Rite Aid managed to lose more than $600 million during the pandemic while its pharmacy rivals boomed. Inside the CEO’s high-stakes turnaround plan

June 14, 2022, 10:30 AM UTC
Rite Aid CEO Heyward Donigan has a plan to put the ailing pharmacy chain back on track.
Zach Whittman for Fortune

Strolling into your local Rite Aid, there’s not much that separates the store from those of its biggest competitors, CVS and Walgreens. All the standard chain-pharmacy building blocks are there: rows of shampoo and painkillers, a snack aisle filled with brightly colored bags of potato chips, the “seasonal” section, stocked with plastic pumpkins or maybe pastel Easter baskets, and, of course, the pharmacy counter, usually tucked away near the back.

But broaden the picture and that facade of similarity crumbles. Rite Aid, which was once the largest pharmacy chain in the country, is now just a minnow in the Big Pharmacy pond. The company lost more than $539 million last year and is struggling to hold on to a market cap of about $350 million (on par with comparatively tiny, struggling consumer products maker The Honest Co). Meanwhile, CVS has grown into the fourth largest U.S. company by revenue on the Fortune 500, bringing in $8 billion in profit last year on revenue of $292 billion (nearly 12 times as much as Rite Aid’s). CVS’s market cap: nearly $122 billion. Walgreens, while not quite as massive, still dwarfs Rite Aid, with nearly $150 billion in 2021 revenue and $2.5 billion in profit.

Rite Aid’s financial difficulties are far deeper and more perilous than simply looking puny compared with its competitors. The company is also dragging around $3 billion in debt—one reason that an April Deutsche Bank research note warned that the company was in danger of hitting a “dramatic negative inflection point” where it no longer has the funds to invest in the business. What happens if it reaches that point? A downward spiral that could potentially end in bankruptcy, taking shares from their current $6 or so all the way down to zero.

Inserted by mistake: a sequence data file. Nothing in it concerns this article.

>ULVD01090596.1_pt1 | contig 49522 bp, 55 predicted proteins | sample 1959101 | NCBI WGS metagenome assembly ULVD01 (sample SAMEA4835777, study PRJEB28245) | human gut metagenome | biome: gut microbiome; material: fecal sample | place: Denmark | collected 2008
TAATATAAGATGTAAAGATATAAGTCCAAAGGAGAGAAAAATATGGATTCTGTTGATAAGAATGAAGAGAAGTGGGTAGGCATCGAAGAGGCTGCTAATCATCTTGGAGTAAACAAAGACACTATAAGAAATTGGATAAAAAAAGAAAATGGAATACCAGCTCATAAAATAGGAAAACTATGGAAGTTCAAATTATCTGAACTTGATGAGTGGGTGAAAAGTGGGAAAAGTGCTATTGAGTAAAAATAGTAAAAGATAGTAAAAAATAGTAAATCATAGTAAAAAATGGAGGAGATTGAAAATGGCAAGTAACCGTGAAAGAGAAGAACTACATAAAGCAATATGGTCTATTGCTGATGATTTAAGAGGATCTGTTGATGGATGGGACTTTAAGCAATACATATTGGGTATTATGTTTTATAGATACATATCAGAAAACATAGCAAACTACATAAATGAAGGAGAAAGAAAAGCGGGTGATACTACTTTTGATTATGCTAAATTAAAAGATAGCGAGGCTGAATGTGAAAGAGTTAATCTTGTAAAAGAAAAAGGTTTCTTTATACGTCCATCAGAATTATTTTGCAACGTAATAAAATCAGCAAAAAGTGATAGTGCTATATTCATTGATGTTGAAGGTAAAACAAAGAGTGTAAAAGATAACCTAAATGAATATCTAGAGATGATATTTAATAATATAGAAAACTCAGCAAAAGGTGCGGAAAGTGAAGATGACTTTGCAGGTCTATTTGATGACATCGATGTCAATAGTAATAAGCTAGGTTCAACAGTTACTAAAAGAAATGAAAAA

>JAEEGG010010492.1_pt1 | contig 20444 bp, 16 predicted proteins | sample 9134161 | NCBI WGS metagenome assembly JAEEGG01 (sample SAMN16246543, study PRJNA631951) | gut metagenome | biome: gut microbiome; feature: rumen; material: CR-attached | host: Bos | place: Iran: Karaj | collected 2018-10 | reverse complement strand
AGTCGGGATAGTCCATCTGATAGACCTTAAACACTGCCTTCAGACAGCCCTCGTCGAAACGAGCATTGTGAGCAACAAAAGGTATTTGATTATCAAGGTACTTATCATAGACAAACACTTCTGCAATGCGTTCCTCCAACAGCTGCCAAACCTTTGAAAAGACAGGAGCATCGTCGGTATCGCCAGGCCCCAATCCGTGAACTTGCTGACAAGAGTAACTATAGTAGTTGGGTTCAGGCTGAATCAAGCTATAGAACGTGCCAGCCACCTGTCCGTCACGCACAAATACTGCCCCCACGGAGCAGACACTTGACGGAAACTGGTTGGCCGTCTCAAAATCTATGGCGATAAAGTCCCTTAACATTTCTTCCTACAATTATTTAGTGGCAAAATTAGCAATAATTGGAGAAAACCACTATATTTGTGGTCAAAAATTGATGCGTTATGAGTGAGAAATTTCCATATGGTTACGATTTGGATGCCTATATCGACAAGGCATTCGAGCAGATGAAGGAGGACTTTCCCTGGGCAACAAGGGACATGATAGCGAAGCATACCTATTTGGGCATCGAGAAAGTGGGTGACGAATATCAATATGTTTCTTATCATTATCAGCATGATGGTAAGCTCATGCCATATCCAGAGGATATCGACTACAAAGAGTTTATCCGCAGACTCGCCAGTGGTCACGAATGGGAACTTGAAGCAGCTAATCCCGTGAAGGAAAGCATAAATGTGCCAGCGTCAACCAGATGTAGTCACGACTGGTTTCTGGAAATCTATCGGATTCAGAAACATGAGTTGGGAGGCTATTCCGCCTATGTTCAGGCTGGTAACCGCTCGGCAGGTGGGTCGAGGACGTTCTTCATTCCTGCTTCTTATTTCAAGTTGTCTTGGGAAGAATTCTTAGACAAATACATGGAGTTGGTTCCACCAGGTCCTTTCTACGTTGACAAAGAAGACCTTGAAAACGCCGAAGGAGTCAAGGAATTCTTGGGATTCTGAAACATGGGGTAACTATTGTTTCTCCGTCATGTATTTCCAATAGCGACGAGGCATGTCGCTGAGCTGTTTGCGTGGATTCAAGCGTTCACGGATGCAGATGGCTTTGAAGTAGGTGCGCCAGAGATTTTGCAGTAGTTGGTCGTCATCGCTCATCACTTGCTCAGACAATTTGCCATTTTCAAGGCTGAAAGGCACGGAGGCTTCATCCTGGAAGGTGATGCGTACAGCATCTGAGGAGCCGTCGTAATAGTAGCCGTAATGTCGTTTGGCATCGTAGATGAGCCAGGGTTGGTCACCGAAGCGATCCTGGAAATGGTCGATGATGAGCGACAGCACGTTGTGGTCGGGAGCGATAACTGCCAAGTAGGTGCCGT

Avoiding such doomsday scenarios is job one for CEO Heyward Donigan, who has led the chain since 2019. But simply keeping the company limping along isn’t enough, she says. Building Rite Aid back into a growing, sustainable business means leaving the rivalry for national supremacy to CVS and Walgreens. Donigan’s turnaround plan is focused on expanding and increasing dominance in the markets where Rite Aid remains a strong competitor—including New York City, Los Angeles, and its hometown of Philadelphia. The CEO also wants Rite Aid to make much greater use of its 6,400 pharmacists to provide vaccinations, treatment advice, and health services. Also on the health care front, she hopes to use the company’s small pharmacy benefits business to go after midsize employers the industry’s larger players ignore.

Executing on this plan hasn’t gone quite as Donigan hoped—in part because the turnaround she envisioned, unveiled with fanfare in New York on March 16, 2020, had to take a back seat to the pandemic. Providing vaccination jabs and swabbing noses added about $500 million in revenue last year, but it also meant some aspects of Donigan’s strategy have been on the back burner.